#LDSConf – Alma 16: Preparing for the Return of Christ

CLICK HERE to read Alma 16.

With the believers being strong in maintaining peace by not engaging in dissension or contention, and focusing instead on building the church by serving each other and loving each other well and studying to know and understand more, they have peace for many years (verse 1).

But then war returns.  The Lamanites try to invade Ammonihah (verse 2), and attack before the Nephites can raise an army (verse 3).  The Lamanites carry off prisoners into the wilderness, and the Nephites want to rescue their people (verse 4).

So the leader of the Nephites (Zoram) goes to Alma because he understands that Alma is a prophet.  Zoram and his sons, Lehi and Aha, go meet with Alma to seek his counsel about whether or not “they should go into the wilderness in search of their brethren, who had been taken captive by the Lamanites” (verse 5).  Alma did ask the Lord about what they should do, and the Lord answered him, and Alma passed on directions to Zoram and his sons about where the Lamanites would be crossing and how to beat them in battle (verse 6).   Zoram and his sons followed these instructions, and it happened as the Lord had said (verse 7).

“And they came upon the armies of the Lamanites, and the Lamanites were scattered and driven into the wilderness” (verse 8).  Zoram and his sons were able to rescue all their people, and “there was not one soul of them” that was lost in battle or when they were captive (verse 8).  Zoram and the rescued people returned to their own homes in safety.

But, “every living soul” of the people of Ammonihah were destroyed, just as the Lord had prophesied through Alma back in chapter 9 (verse 9).  The people had mocked the prophet, saying it was impossible, but “in one day it was left desolate” (verse 10).  This was the destruction-consequences of the false priesthood of Nehor (see chapter 14).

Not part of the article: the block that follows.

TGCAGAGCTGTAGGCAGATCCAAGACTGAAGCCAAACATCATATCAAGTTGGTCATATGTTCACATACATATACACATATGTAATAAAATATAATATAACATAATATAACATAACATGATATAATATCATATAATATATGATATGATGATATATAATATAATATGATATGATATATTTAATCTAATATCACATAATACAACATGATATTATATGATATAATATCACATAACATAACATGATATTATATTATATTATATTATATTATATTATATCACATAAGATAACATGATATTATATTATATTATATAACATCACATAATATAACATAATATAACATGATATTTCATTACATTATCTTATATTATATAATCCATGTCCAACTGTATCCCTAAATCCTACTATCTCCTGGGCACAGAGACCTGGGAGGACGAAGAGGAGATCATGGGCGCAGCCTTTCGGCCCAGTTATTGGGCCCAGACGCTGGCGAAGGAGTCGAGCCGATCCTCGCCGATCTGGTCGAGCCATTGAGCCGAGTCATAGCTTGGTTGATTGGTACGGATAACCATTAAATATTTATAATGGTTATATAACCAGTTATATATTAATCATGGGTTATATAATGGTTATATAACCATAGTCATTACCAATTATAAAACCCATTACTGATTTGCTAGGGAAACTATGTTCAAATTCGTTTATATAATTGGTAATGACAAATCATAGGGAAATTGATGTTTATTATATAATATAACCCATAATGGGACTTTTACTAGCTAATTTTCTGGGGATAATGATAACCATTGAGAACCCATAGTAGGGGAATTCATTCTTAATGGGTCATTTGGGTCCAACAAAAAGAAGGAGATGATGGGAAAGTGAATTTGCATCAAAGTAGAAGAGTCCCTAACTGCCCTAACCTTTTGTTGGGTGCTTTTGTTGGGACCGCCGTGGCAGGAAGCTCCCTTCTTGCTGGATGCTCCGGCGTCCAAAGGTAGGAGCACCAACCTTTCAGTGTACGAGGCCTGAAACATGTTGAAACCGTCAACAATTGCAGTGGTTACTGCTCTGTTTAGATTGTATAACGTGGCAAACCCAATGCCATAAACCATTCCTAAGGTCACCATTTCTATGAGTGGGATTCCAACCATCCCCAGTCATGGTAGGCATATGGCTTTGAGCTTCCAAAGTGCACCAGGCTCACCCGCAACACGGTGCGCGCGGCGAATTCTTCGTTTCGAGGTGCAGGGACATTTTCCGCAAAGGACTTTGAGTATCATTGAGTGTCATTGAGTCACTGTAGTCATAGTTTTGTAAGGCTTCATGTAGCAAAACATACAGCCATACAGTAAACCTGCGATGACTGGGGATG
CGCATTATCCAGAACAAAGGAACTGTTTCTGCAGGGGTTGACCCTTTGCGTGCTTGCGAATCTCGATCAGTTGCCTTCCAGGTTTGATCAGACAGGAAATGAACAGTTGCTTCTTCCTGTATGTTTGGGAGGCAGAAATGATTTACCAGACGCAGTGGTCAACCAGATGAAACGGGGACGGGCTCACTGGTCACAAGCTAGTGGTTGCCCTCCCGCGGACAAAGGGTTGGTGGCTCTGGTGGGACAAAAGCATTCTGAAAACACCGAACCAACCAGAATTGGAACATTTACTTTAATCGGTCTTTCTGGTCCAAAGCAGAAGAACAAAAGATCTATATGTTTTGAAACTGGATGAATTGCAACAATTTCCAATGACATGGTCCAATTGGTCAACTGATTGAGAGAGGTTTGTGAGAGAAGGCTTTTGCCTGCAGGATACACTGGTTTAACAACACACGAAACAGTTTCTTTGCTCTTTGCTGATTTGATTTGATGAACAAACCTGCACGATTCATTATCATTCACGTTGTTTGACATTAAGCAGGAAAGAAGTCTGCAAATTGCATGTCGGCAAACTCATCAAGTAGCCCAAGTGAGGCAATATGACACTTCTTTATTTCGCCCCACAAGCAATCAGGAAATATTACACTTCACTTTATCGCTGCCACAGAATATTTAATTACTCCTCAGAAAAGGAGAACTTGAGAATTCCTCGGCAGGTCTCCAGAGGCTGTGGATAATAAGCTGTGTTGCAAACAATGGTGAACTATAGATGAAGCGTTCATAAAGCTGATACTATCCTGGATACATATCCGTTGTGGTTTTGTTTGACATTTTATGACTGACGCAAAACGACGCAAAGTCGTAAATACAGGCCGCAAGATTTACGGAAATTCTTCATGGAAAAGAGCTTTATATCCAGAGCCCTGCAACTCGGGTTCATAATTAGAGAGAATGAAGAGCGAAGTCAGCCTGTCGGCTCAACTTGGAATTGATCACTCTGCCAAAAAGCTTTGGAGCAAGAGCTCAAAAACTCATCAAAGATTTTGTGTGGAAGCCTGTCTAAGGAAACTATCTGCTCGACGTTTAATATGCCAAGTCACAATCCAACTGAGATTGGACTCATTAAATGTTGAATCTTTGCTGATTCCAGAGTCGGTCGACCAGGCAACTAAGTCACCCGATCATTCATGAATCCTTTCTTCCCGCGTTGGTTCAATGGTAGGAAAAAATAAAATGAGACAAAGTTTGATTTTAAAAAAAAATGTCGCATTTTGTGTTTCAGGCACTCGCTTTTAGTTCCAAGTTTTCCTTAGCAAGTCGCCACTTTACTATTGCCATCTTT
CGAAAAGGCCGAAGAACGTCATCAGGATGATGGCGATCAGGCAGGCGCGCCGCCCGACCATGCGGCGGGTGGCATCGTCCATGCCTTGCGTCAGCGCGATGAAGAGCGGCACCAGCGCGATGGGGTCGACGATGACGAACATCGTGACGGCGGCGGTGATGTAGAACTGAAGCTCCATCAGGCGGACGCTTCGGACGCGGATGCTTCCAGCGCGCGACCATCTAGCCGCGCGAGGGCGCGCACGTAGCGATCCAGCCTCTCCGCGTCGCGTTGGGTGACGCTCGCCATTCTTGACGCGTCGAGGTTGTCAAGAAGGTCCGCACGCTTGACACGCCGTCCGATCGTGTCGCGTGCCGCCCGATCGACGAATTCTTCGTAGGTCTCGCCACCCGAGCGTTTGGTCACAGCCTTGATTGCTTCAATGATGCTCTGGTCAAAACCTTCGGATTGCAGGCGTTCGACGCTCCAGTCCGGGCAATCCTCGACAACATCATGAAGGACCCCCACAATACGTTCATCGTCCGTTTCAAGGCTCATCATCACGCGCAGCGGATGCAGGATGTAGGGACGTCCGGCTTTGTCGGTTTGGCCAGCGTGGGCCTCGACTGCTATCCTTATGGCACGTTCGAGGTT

However, those who had believed the words of the prophet were not only safe, but as they studied their scriptures and loved and served each other, they had peace for many years (verse 12).

The people built churches and temples, and Alma and Amulek continued their ministry, teaching the people (verse 13).  They taught everyone who would listen, “without any respect of persons, continually” (verse 14).   As the church grew, many were called on missions, so that the church was established throughout the land, “among all the people of the Nephites” (verse 15).

The people cared for each other so well that they were at-one because everyone’s needs were met and everyone worked hard through service.   “And there was no inequality among them; the Lord did pour out his Spirit on all the face of the land to prepare the minds… (and) to prepare their hearts to receive the word which should be taught among them at the time of his coming” (verse 16).

This is huge.  HUGE.

BEFORE they could RECEIVE the words of God, they first had to love and serve each other.  Before they could RECEIVE the teachings of Christ, they first had to make sure the others around them were also ready to receive.

No matter what teachings they heard – even if others around them were hearing the same message, like in a Sacrament meeting – the only ones that would get anything out of it, the only ones who would understand anything, are those who were loving others, caring for others, meeting the needs of others, and serving others.

We have to GIVE before we can RECEIVE.

And even this receiving was not to hoard it up for themselves.  The teaching was to prepare them for MORE.   But they cannot get MORE until they do something about what they know already.  This is the upward spiral of the Gospel, that we must first be obedient and “go and do” – love others, serve others, give to others, care for others – then we can receive, but that receiving is so that we can go and do more, but then our reward is more knowledge and greater unfolding of the mysteries of God.  This is the process.

For these people, it affects them in significant and real ways.  This is about 80 years before the time of Christ, so these people are the Grandparents of those who will be adults when Christ appears to the Nephites.   The words of the prophets are literally teaching them how to prepare themselves – and thus their children, and their grandchildren – what will be taught to them AT THE TIME OF HIS COMING.

These people are being taught to prepare themselves and their children and their children’s children to literally and physically welcome Christ and hear His words and teachings when He literally and physically visits in person.